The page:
Race Relations Commissioner Meng Foon is calling for te reo Māori to become a compulsory subject for students till at least year 10. 

In a statement released on Sunday, Foon says while he understood the Government was working towards strengthening Māori education, its strategy "lacks teeth in terms of tangible and urgent action". 

Foon wants to see a five-year strategy put in place for te reo Māori to be incorporated in schools. 

Resourcing and te reo Māori teaching stocks are currently an issue but Foon said if action was taken now and barriers were removed, over the next five years, these problems could be fixed. 

“We have a generation of Māori speakers coming through – the talent pool is there, we just have to make teaching a more attractive proposition.”

Foon says as a lifelong student and advocate of te reo Māori, he recognised its value for the country going forward. 

 “Te reo Māori has helped me build relationships within the communities I try to serve, and it has also assisted in connecting many diverse cultures and Māori.”

Foon has previously shared his view of making te reo Māori a compulsory subject in a letter to Education Minister Chris Hipkins, party leaders and other people with interests in Māori affairs in parliament.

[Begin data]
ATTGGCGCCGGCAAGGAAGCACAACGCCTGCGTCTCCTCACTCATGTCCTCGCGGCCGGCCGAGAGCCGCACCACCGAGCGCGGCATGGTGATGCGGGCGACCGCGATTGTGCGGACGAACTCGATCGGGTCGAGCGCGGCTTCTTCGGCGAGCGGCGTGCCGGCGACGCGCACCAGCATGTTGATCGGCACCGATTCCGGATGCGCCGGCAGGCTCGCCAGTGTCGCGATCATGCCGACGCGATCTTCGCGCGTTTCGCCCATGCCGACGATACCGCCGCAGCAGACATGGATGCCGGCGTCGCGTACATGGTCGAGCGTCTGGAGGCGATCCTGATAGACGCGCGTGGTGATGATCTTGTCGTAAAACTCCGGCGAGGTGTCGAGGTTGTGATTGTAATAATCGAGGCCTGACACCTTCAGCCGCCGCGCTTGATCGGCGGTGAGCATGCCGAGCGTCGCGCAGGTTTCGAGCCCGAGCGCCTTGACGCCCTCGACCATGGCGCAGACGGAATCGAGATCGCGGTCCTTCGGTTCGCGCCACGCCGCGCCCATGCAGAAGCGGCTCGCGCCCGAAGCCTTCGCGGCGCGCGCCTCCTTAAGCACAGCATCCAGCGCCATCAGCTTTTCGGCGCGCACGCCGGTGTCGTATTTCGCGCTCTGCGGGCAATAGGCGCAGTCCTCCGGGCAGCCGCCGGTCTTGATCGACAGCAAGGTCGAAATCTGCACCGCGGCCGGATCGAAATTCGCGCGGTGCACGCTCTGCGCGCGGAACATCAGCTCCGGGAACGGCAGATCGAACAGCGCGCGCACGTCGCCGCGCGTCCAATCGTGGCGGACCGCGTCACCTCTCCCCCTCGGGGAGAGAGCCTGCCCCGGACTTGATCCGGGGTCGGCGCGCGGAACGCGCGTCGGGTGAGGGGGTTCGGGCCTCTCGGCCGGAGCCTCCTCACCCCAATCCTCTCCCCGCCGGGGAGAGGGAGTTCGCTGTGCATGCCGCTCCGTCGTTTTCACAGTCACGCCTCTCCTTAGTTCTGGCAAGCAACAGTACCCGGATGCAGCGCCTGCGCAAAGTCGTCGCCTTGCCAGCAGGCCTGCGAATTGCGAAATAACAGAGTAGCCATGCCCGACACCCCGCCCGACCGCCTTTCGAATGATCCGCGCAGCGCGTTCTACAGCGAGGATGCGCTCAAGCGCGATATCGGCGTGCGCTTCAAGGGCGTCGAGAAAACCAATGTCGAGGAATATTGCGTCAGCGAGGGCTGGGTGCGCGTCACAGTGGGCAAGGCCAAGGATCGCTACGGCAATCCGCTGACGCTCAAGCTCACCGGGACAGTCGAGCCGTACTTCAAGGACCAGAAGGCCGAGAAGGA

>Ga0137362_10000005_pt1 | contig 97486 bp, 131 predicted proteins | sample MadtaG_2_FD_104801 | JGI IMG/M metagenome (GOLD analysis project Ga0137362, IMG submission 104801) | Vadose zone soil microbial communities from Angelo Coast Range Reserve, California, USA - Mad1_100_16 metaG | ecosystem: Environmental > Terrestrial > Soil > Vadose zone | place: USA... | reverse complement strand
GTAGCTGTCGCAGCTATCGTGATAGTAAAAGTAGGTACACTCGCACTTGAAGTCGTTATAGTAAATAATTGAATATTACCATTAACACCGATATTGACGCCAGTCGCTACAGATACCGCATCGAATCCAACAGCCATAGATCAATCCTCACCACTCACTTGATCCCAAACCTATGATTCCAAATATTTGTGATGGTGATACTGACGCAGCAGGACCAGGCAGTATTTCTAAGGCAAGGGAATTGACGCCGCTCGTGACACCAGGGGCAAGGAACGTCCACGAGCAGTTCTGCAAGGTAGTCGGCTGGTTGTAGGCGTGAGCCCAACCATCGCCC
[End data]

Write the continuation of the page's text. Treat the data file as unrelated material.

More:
He wrote that the normalisation of te reo Māori would help address issues around Te Tiriti o Waitangi, the destructive effects of colonisation and structural racism by building empathy, understanding and ultimately allyship.

Foon underlined that Te Tiriti responsibilities require the protection of taonga Māori, which includes te reo.

The UN Declaration on the Rights of Indigenous Peoples also included the right to revitalise, use and develop language for future generations, he says. 

Prioritising the language along with New Zealand’s history will help race relations in Aotearoa, Foon says. 

“It is all about building a socially cohesive country where everyone is on the same page and unified in our approach to indigenous culture.”

Top Image: A group of students learning. (File photo) Photo: Daniel de la Hoz/iStock

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